My Lords, I should have been very glad if my noble Friend who has just sat down had concluded by a direct Motion that this Bill be read a second time this day three months. I will vote with him if this Motion is pressed to a division; but I should have voted with greater satisfaction for a direct negative, as it would have shown that there was no desire on the part of the House to avoid or evade for a moment the question that is placed before us. My Lords, I hardly know whether to say that I am very glad or that I am very sorry that my noble Friend has raised this question in this House. I am sorry in so far as it raises a question accompanied by incidents of the most painful nature, and I am glad in so far as it gives an opportunity to Members of this House who have devoted their attention to the subject, and are willing to deal with it fearlessly and logically without reference to sentiment, to say something to guide and direct the public mind and the public conscience upon a ques- tion by which both have been painfully tried. Now, my Lords, my first objection to the Bill of the noble Earl is this—that it distinctly implies that, as the law now stands, there is no legal impediment in the way of an Atheist taking his place in Parliament. My noble Friend did not intend that conclusion to be drawn from his Bill. The measure, however, implies that the existing law makes no provision of that kind, and it is to supply such a provision for the first time. Though I disagree with my noble Friend as to that, I agree with that portion of his speech in which he alluded to the circumstances which occurred in the other House, and said that that House was right to vindicate its honour by refusing to allow an Atheist to take his seat. I agree with my noble Friend on that point; and had I been a Member of the House of Commons I should have voted without a moment's hesitation with the majority in the case of Mr. Bradlaugh, and if a similar case were to come before this House—and my noble Friend has alluded to the fact, which we all know to be the fact, that such a case is quite possible in this House—I should vote against allowing that Peer to take his seat, and I will explain to your Lordships for a moment why I think he ought not to do so. Under the present law, every man who takes his seat in either House of Parliament is bound to take an Oath concluding with the words, "So help me, God." Now, let me put a hypothetical case exactly analagous to the case which has happened in the other House. Supposing that the Crown were to call to the Peerage a man who was a known and avowed Atheist, and supposing that he came to this House and asked the Clerk at the Table to administer to him, not the Oath, but an Affirmation, the Clerk would naturally ask upon what ground he based his refusal to take the Oath, and the answer would very likely be this—"I have been in the course of my life several times before the Courts of Justice in this country as a witness, and under the Evidence Amendment Act of 1869 and 1870 I have asked to affirm, and I have explained to the Judges that, being an Atheist, I could not conscientiously take the Oath, or, in the words of the Statute, that an Oath is not binding upon my conscience. Under these circumstances, the Judges have admitted my right to affirm, and under similar circumstances I ask you to allow me to affirm at this Table." Now, that question has been tried before the Courts of Law, and it has been found by the Judges that a man has no right as a Member of Parliament to make an Affirmation instead of taking the Oath. What, I ask, would a Peer confess who made such a request at the Table of the House? He would confess that in the Courts of Law he had satisfied the Judges that an oath was not binding upon his conscience. Now, supposing that your Lordships refused to allow that Peer to take his seat in the House, and supposing he turned round and said—"Very well, it does not matter to me; I will take the Oath," would the majority of the House in that case allow such a man to take his seat? Certainly not. It has been argued that the House of Commons has been pursuing an illegal course in preventing a man taking the Oath under identical circumstances; but the argument cannot be sustained. The mere repetition of the form of words is not taking the Oath, when repeated avowals have been made that the Oath is not binding upon the conscience. I must say I am astonished that any Member of the House of Commons, or that any Member of this House, could argue that this House should place itself in such a degraded condition as to stand round this Table and deliberately see a Member take the Oath, in the sanction of which he did not believe. There was a trial the other day with regard to the culpability which is involved in men attending and seeing a prize-fight; and the Lord Chief Justice of England, together with a considerable minority of the Judges, argued that any man who stood by and looked on at a prize-fight might be held to be guilty of taking part in a demoralizing spectacle. The majority of the Judges were against that view in the case of the particular individual then tried; but, supposing that a number of men were to make and keep a ring for a prize-fight, I believe that all the Judges would hold them guilty of immorality. But what is the degree of immorality involved in looking at a prize-fight compared with that of seeing a man take an Oath in the sanction of which he does not believe? Yet many Members of Parliament have argued that a ring should be kept to enable an Atheist to take an Oath at the Table of the House of Commons. We have nothing to do with the proceedings in the other House with regard to this question. The House of Commons is the guardian of its own honour. But I think it due to those who have objected to allowing Mr. Bradlaugh to take the Oath to say that we entirely approve the course which they have taken. Now, I pass to the very different question of what is our real position in regard to Atheists. I feel under no compulsion to speak with particular reserve, and perhaps I may speak more freely than those who are trammelled by the cares and responsibilities of Office. I am sorry to hear the noble Earl who moved the Previous Question indicate the opinion that the present Oath is a security, such as it is, which we ought not to evade. The spectacle which we have seen in "another place," and the arguments in favour of allowing Mr. Bradlaugh to take the Oath, have disabused my mind of the superstition—if I ever had it—that the imposition of an Oath is any security whatever against the admission of Atheists into Parliament. The remedy, however, is not in the direction suggested by my noble Friend. The remedy will be found if we take the course of saying that we have no power, even if we had the will, to secure a real and effective test of religious faith at the present moment in this country. But the attempt to impose a new test has been put into words by my noble Friend—perhaps few other men would have attempted it—and as to the effect of the proposed declaration and affirmation that the Member or Peer believes in an Almighty God, it is clear that that declaration might be made by a Mahomedan or a Bhuddist; and I might go further, and say that it might be made by a Red Indian, who believes in the Great Spirit, and by the heathen tribes of Africa, who, it has been discovered almost to a certainty, generally believe in a Supreme Being. It has been said that the Jewish religion is a pure Theism. That is so; but it is not an abstract Theism. The Jews do not believe in "an Almighty God;" they believe in their own Almighty God—the God of Abraham, of Isaac, and of Jacob; the God whose character and dealings with mankind is to them known or believed—the God of purer eyes than behold iniquity. But for a man to say that he believes merely in the existence of "a" Supreme Being, but knows nothing of His attributes except almighty power—of His goodness, of His wisdom—with no belief in the manner in which He is to be served, or as to the kind of tribute which is to be given to Him—my Lords, we must all feel that that would be absolutely worthless. I say, then, that the only course is to allow every man to undertake the political promise which you may choose to demand from him under that sanction, whatever it may be, which is binding on his conscience. That is the remedy to which, depend upon it, we are coming; and it is better that the religious world, and that men whose feelings are deeply wounded by the recent occurrences, should see that that is the course to which we are driven, and that it is the one most consistent with a sincere worship of Almighty God. Nothing, to my mind, can be more odious than the doctrine preached in "another place" that Members of Parliament are to keep the ring for Atheists when they are willing to take the existing Oath. I have no reason to believe that Mr. Bradlaugh personally is a more dishonourable man than other Atheists; and yet we now see that he has no objection to take the Oath, though he has said that its sanction is no more to him than a set of unmeaning words. I shall vote against the Bill on two grounds—first, because it implies what I think is not true—namely, that under the present law Atheists may legally take the Oath, and that we or the other House, in resisting their so doing, are perpetrating an illegal act; and, secondly, because the test which my noble Friend supplies is a test of no value whatever. I believe the only remedy for the difficulty in which we find ourselves, and the only way to escape such odious and disgusting scenes as have been enacted in the other House of Parliament, is to allow an Affirmation to be made instead of making the Oath compulsory.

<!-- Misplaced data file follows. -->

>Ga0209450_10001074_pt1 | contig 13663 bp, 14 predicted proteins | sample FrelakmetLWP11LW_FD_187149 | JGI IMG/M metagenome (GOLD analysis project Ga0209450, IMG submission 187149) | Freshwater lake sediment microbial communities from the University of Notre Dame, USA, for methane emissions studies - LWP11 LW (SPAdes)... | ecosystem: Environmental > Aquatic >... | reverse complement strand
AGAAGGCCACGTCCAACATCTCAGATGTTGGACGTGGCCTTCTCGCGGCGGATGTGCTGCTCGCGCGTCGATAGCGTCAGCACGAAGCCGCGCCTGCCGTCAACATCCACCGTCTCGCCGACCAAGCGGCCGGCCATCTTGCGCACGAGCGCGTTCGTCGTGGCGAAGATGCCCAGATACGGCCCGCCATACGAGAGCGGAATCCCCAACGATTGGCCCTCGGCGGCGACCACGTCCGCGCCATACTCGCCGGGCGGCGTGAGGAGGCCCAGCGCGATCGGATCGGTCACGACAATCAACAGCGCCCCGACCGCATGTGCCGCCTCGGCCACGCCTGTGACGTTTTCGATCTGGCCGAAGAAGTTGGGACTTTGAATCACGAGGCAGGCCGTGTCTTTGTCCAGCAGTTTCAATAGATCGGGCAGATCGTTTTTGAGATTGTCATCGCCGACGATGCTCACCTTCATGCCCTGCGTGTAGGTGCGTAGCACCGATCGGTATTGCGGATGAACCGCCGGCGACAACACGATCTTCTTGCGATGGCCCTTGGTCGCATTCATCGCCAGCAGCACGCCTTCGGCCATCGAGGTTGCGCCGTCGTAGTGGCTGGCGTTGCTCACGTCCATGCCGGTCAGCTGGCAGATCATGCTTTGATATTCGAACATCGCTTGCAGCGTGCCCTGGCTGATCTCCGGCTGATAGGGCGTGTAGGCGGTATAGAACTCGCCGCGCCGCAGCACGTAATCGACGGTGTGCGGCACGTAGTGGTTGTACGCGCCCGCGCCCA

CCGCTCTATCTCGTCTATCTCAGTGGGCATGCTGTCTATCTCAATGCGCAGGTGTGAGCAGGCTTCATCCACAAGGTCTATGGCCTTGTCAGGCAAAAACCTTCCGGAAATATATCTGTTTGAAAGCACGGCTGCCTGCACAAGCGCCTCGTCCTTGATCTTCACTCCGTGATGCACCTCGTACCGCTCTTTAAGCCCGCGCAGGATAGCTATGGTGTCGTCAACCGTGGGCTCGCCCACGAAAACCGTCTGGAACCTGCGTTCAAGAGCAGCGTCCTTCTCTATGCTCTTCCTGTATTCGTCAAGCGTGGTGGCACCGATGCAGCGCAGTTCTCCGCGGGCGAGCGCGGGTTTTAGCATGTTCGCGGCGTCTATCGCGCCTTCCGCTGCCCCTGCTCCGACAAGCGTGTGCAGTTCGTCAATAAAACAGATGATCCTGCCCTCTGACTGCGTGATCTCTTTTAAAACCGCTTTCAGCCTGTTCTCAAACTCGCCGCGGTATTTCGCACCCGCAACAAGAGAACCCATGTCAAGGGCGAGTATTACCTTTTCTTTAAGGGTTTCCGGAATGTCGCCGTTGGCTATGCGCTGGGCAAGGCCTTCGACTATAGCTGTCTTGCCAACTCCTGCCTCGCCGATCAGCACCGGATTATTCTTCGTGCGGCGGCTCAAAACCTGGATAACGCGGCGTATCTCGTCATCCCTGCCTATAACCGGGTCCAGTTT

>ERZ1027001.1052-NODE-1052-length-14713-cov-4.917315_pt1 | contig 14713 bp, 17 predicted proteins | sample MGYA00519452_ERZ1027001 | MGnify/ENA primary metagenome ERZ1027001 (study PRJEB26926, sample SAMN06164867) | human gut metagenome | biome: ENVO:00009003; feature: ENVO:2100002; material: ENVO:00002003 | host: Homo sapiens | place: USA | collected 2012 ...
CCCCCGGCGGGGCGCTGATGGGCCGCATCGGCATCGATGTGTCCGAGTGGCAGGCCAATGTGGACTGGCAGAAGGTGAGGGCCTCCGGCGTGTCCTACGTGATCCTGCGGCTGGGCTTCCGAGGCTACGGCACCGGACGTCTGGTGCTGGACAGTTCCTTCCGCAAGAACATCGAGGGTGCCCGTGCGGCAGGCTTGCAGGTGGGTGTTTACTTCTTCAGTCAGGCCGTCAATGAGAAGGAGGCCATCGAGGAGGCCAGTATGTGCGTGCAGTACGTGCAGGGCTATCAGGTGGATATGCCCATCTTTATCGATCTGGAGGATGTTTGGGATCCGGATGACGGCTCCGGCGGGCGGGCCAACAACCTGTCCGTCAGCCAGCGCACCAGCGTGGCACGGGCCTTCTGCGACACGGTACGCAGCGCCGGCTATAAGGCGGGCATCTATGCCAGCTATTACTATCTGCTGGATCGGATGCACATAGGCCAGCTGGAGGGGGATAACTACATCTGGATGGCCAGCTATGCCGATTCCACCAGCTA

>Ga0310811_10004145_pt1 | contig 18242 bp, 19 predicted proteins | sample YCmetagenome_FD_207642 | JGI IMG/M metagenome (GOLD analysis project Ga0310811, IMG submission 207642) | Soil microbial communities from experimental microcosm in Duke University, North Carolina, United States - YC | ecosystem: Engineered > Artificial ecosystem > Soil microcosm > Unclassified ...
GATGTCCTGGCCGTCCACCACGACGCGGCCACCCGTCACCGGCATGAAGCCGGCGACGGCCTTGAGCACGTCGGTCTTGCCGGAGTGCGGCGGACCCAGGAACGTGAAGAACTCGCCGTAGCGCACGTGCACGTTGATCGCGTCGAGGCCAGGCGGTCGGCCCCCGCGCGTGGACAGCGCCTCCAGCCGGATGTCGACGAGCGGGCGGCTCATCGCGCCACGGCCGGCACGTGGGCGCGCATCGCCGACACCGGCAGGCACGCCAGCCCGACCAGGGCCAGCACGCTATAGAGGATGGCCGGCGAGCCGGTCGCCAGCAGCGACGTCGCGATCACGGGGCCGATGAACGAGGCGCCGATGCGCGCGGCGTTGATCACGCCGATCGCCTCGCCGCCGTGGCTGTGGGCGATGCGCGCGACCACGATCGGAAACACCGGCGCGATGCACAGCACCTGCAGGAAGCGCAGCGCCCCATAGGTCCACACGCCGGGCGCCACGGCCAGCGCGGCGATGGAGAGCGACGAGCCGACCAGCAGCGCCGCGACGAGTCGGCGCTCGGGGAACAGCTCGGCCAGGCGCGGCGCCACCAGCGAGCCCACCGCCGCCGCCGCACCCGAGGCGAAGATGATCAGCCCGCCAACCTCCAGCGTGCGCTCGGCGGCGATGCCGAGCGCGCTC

said, he should not have taken part in the debate but for what fell from the noble Earl (the Earl of Redesdale) in regard to the election of Representative Peers for Scotland at the commencement of the present Parliament. He was one of those who voted upon the occasion; but he desired, for himself and for some other noble Lords, to say that the reason they voted against the re-election of the noble Lord in question had no connection whatever with any theological opinions which he held, or was supposed to hold. The true reason was that the noble Lord's attendance in that House had not given him the impression that he cared to retain his Membership. He desired to say, also, one word in regard to the remarks of the noble Duke (the Duke of Argyll). The noble Duke said that it was not possible to take any security for the opinions which a Member of Parliament or noble Lord might hold before admitting him to the privileges of Parliament. He thought if that were admitted by both sides it afforded a strong argument against allowing Parliament, so constituted, to legislate on spiritual matters connected with the Church of England. He did not desire to say more than this—that the existence of this admitted fact afforded a strong argument for giving a larger amount of power to regulate its own internal affairs, more especially on spiritual matters, to the Church of England. If the Bill was rejected by a large majority, he thought it would prove conclusively that the time had come when such a proposal as he suggested might be received with favour by both Houses.